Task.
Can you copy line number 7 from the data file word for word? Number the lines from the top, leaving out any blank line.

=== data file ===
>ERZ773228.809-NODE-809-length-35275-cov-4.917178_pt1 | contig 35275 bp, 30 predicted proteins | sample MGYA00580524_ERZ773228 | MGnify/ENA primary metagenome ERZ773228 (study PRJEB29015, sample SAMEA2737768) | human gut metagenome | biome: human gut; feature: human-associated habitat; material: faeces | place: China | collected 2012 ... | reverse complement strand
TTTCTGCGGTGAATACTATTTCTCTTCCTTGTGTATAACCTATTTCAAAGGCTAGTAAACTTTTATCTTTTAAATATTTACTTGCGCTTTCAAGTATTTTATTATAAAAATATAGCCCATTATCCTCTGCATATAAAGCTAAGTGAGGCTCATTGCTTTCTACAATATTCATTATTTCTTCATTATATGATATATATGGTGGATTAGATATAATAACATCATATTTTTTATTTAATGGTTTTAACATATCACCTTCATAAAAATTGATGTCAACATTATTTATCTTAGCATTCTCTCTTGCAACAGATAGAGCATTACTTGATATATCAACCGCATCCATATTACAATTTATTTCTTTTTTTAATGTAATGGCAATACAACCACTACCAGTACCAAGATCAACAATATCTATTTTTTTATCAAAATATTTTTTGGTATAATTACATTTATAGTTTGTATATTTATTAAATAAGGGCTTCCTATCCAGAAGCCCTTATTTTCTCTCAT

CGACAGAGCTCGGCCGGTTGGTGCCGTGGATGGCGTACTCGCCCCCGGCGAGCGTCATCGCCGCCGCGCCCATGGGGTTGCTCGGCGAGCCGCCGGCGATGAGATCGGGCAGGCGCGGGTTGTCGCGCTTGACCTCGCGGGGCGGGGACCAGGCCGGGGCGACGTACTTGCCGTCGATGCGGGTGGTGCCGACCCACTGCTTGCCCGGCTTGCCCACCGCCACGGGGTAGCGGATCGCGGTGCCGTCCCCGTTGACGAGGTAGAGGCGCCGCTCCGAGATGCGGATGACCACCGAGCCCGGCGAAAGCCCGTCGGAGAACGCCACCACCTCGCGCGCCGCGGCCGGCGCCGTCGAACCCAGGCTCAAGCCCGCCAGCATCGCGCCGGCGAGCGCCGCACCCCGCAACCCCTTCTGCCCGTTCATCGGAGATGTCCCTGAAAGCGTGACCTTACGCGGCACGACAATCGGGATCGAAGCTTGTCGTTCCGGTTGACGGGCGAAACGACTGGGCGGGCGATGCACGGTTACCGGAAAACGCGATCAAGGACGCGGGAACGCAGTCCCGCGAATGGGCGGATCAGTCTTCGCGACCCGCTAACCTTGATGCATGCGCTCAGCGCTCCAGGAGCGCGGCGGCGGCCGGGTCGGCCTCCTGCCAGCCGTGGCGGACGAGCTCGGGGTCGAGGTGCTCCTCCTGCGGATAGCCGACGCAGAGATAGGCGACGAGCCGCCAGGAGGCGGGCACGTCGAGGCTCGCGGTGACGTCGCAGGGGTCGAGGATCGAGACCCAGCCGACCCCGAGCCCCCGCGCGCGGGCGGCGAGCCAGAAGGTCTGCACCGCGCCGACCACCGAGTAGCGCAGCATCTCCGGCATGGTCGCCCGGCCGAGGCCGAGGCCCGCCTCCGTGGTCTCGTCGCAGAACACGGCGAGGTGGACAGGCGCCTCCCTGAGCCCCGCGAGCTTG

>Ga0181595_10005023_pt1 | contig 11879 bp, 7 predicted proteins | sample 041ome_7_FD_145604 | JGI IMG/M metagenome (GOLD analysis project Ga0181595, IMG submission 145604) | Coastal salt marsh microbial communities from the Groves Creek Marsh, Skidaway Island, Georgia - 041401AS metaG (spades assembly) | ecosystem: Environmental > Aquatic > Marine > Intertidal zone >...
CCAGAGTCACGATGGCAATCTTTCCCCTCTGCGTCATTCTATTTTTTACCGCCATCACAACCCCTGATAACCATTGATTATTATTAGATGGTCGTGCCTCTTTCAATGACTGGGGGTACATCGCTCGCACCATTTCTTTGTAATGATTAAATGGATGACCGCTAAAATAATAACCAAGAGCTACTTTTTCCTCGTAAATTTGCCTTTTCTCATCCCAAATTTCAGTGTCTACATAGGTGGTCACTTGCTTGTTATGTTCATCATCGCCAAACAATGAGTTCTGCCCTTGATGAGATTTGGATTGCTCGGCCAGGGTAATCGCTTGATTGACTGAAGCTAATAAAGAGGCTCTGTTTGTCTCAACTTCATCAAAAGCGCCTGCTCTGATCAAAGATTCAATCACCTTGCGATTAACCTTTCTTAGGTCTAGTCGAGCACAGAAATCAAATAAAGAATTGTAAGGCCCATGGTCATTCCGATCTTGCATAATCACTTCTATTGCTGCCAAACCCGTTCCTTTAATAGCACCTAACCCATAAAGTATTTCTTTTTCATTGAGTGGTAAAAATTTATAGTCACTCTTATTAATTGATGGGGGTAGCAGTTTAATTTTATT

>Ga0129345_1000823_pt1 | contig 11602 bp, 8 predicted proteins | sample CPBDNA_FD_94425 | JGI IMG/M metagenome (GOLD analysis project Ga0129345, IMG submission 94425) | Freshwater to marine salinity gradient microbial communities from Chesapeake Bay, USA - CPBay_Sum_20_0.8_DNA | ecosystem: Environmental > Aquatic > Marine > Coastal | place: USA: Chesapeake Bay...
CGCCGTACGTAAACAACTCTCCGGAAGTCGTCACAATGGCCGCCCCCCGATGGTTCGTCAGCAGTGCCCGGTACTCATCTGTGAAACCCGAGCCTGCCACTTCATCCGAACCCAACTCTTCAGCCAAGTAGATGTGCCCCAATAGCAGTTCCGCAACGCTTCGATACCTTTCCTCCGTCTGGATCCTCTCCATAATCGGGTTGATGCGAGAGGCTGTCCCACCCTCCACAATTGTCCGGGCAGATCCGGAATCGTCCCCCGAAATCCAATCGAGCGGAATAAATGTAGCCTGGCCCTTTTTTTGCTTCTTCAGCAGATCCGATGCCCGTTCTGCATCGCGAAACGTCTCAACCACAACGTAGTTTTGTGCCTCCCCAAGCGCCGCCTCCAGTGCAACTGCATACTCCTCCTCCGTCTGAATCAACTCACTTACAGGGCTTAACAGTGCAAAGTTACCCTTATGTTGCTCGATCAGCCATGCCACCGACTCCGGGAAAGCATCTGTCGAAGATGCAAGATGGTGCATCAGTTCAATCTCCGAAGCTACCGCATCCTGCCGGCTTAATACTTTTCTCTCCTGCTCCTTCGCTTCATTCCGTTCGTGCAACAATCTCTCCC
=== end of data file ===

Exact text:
CGCCGTACGTAAACAACTCTCCGGAAGTCGTCACAATGGCCGCCCCCCGATGGTTCGTCAGCAGTGCCCGGTACTCATCTGTGAAACCCGAGCCTGCCACTTCATCCGAACCCAACTCTTCAGCCAAGTAGATGTGCCCCAATAGCAGTTCCGCAACGCTTCGATACCTTTCCTCCGTCTGGATCCTCTCCATAATCGGGTTGATGCGAGAGGCTGTCCCACCCTCCACAATTGTCCGGGCAGATCCGGAATCGTCCCCCGAAATCCAATCGAGCGGAATAAATGTAGCCTGGCCCTTTTTTTGCTTCTTCAGCAGATCCGATGCCCGTTCTGCATCGCGAAACGTCTCAACCACAACGTAGTTTTGTGCCTCCCCAAGCGCCGCCTCCAGTGCAACTGCATACTCCTCCTCCGTCTGAATCAACTCACTTACAGGGCTTAACAGTGCAAAGTTACCCTTATGTTGCTCGATCAGCCATGCCACCGACTCCGGGAAAGCATCTGTCGAAGATGCAAGATGGTGCATCAGTTCAATCTCCGAAGCTACCGCATCCTGCCGGCTTAATACTTTTCTCTCCTGCTCCTTCGCTTCATTCCGTTCGTGCAACAATCTCTCCC